How Do I File a Nevada Freedom of Information Act Request?
The first step in making a public record request is to verify the agency with custody of the record you desire. You may make a request to the record custodian in person, by email, mail, fax, or over the telephone. Pursuant to N.R.S. 239.107, the requirement for a government agency to initiate the processing of a public record request is an oral or written request for inspection or copying. Requesters do not need to present a statement of purpose or state the reason for the use of the record requested. The only limitation on the use of public information is contained in Section 239.010 of the Nevada Revised Statutes, which mandates that the use of public information must ultimately be subject to federal copyright laws.
After identifying the agency maintaining the record you want to obtain, you may visit the agency's website to access a FOIA request form. Although not all agencies provide this option for requesters, many do. Hence, you can either complete a fillable online FOIA request form or download a request form that may be completed and mailed to the address on the form. If you cannot find a FOIA request form on the agency's website, you can find the telephone number of the agency or its record section on the website. You can initiate an informal request using the telephone number. Public record requests may also be made formally in writing to the contact address of the agency maintaining the record. When you make requests in writing, ensure to include as much information as possible to help the agency locate the record and contact you for correspondence.
Public Information Officer
Nevada Secretary of State
101 North Carson Street, Suite 3
Carson City, NV 89701
You may also make requests via email to the office's Public Information Officer at firstname.lastname@example.org. The fee schedule for public record requests to the office is available on the Nevada Secretary of State website.
The Office of the Nevada Attorney General accepts public records requests by mail, fax, telephone, email, and in person. The agency has a public record requests policy and a fee schedule for requests. You may complete a request form (fill and print version or print and handwrite version) and mail it to:
Public Records Coordinator
555 E. Washington Avenue, Suite 3900
Las Vegas, NV 89101
TelePhone: (702) 486-3420
Fax: (702) 486-3768
You can also make an in-person request to the address above.
What is the Cost of a Freedom of Information Act Request in Nevada?
Per N.R.S. 239.052(1), a government entity is authorized to charge a fee for providing a copy of any public record requested. However, this fee may not exceed the actual cost to the entity except as otherwise mandated by another statute. The NPRA requires an agency to create and maintain a schedule of fees for requesters to access public records. The fee schedule must be placed in a conspicuous place at the agency's office. An agency may not charge for determining whether a record is a public record, searching for or retrieving records, staff time spent complying with a public records request, a requester's use of a personal device to photograph or copy public records, or for recouping the original cost of developing or producing the records.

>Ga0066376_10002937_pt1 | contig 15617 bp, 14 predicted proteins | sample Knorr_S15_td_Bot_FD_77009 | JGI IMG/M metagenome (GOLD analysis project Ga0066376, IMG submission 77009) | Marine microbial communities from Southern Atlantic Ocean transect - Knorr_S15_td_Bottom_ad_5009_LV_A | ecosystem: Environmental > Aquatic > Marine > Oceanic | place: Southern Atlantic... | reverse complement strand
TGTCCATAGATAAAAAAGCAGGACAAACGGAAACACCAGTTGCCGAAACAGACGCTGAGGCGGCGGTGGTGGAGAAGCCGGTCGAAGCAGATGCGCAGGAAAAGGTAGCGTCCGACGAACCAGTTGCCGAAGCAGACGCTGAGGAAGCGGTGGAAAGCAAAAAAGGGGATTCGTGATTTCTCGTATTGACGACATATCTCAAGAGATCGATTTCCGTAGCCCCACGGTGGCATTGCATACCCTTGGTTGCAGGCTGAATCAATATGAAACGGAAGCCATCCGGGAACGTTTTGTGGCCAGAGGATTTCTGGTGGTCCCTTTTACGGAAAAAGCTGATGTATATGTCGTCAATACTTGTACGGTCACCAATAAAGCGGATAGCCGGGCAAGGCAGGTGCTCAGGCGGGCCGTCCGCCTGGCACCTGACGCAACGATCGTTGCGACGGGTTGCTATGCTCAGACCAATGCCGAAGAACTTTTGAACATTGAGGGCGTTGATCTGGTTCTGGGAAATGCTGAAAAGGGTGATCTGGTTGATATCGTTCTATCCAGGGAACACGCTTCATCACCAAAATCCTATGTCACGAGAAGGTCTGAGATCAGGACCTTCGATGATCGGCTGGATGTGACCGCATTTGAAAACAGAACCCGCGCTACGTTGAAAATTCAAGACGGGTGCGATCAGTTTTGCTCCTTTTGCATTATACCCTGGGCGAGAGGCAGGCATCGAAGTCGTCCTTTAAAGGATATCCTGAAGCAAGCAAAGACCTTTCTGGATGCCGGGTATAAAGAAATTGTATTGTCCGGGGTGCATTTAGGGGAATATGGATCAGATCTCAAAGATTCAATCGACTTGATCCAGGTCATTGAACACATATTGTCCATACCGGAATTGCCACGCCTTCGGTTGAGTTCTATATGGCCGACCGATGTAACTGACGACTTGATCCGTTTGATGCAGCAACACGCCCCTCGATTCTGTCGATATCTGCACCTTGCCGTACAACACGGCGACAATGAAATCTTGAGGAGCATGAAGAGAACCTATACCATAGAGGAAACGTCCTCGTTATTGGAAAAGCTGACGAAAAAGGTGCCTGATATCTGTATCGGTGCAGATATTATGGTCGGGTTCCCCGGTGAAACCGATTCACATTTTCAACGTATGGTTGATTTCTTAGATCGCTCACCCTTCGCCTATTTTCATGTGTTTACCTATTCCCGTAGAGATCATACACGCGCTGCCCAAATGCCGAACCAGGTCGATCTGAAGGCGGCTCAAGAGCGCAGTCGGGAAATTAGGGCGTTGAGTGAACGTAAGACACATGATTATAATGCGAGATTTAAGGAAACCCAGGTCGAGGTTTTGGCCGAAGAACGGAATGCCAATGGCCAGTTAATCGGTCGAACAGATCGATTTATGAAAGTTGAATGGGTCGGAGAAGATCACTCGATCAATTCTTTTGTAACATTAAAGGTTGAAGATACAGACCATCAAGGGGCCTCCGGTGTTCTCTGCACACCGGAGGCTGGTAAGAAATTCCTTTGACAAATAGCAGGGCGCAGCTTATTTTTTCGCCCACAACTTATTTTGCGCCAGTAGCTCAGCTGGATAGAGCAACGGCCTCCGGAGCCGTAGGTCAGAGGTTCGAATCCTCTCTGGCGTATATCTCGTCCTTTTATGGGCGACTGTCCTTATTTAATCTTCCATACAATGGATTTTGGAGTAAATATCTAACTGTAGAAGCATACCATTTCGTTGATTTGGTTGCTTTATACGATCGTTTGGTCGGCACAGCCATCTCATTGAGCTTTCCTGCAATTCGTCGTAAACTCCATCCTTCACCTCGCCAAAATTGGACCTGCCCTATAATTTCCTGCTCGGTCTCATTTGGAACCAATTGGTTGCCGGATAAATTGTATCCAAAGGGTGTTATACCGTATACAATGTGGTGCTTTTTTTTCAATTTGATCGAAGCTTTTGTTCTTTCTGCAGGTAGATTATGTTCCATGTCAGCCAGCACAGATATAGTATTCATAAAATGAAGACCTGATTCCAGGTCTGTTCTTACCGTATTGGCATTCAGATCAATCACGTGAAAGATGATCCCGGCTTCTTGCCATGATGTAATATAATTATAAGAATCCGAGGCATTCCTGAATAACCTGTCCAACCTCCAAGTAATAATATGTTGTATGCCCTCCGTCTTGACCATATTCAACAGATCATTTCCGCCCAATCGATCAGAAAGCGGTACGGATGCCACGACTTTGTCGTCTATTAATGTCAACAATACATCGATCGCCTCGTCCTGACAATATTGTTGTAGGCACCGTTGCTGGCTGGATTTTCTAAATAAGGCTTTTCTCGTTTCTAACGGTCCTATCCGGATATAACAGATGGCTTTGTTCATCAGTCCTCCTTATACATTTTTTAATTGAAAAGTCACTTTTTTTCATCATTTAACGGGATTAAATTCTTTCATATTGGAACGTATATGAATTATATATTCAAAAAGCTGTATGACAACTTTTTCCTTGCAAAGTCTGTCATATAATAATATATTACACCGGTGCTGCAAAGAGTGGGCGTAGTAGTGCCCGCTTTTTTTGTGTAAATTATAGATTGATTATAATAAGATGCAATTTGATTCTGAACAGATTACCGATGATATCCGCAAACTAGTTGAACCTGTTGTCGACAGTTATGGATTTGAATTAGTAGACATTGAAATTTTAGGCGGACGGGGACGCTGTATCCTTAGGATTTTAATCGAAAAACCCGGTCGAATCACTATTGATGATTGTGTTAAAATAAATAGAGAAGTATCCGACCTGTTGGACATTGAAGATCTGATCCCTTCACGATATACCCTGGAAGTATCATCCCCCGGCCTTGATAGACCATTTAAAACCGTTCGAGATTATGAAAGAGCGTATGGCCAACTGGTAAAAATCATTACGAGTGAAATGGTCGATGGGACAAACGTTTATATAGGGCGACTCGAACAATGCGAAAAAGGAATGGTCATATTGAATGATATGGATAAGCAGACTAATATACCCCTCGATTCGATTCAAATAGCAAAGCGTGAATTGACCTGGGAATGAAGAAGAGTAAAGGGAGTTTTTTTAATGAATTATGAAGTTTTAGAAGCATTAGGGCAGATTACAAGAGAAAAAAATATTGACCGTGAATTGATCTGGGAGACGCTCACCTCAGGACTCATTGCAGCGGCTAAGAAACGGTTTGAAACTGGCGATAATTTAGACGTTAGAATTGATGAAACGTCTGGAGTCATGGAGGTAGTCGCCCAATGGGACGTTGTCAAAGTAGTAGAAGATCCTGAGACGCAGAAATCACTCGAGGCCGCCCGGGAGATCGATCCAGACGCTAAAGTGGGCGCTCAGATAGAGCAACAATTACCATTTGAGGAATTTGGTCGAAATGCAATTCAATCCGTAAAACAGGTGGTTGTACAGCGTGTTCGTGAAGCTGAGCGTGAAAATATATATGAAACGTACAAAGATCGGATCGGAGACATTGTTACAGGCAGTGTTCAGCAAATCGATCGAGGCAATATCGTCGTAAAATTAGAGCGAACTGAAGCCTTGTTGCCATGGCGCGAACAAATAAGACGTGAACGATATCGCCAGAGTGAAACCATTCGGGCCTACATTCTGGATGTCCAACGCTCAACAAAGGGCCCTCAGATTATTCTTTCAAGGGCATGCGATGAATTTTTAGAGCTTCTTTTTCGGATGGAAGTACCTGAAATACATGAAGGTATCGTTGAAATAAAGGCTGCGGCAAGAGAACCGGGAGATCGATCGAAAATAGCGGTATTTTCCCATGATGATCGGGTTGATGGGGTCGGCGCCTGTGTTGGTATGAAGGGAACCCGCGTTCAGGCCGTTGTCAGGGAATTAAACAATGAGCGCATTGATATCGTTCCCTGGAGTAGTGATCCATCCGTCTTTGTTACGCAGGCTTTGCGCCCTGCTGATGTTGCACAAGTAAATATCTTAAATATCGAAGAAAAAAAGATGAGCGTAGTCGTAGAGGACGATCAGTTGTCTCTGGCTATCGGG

According to N.R.S 239.011, copies of transcripts of a court or administrative proceedings may attract an additional per-page fee, which must be visibly posted in an area that is easily accessible to requesters. Per N.R.S. 239.054 – 239.055, additional fees are applicable if the record requested is obtained from a geographic information system when it requires an extraordinary use of resources, personnel, or if microfilm is used.
For example, the Office of the Attorney General charges $0.05 per page for black and white copies of public records. Color copies are charged at $0.5 per page. The fee for certified true copies is $5 per page, the same for requests provided on compact discs or DVDs.
In accordance with N.R.S. 239.052(2), partial fee waivers and complete fee waivers for public record requests are available only at the discretion of the government entity if it adopts a written policy that waives a portion or all of the charges for copies of public records. Fee waivers are required to be standardized and evenly applied.
How Long Does it Take to Respond to a Freedom of Information Act Request in Nevada?
Per N.R.S. 239.0107, Nevada law requires public agencies to respond to public record requests no later than the end of the fifth business day after the request has been received. The response may grant the requester the right to inspect a record, obtain a copy, or provide the requester with a written notification stating why the record is not yet available and the time and date when the record will be available. Alternatively, the response may also communicate why the request was denied via written notice and indicate the specific statute supporting the denial.
If an agency denies a request, the requester may petition the district court in the county where the public book or record is maintained for an order:
- Permitting the requestor to inspect or copy the book or record; or
- Requiring the agency with legal custody or control of the public book or record to furnish a copy to the requestor.